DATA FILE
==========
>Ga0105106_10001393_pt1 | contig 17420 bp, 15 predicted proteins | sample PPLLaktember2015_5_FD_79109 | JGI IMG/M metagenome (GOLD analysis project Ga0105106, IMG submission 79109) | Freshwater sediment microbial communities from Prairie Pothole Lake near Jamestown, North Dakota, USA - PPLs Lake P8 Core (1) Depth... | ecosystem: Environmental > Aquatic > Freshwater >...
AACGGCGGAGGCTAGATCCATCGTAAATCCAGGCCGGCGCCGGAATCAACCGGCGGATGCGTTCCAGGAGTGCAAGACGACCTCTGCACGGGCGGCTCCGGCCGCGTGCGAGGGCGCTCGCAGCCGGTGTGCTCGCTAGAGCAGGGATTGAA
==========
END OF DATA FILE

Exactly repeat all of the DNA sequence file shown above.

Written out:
>Ga0105106_10001393_pt1 | contig 17420 bp, 15 predicted proteins | sample PPLLaktember2015_5_FD_79109 | JGI IMG/M metagenome (GOLD analysis project Ga0105106, IMG submission 79109) | Freshwater sediment microbial communities from Prairie Pothole Lake near Jamestown, North Dakota, USA - PPLs Lake P8 Core (1) Depth... | ecosystem: Environmental > Aquatic > Freshwater >...
AACGGCGGAGGCTAGATCCATCGTAAATCCAGGCCGGCGCCGGAATCAACCGGCGGATGCGTTCCAGGAGTGCAAGACGACCTCTGCACGGGCGGCTCCGGCCGCGTGCGAGGGCGCTCGCAGCCGGTGTGCTCGCTAGAGCAGGGATTGAA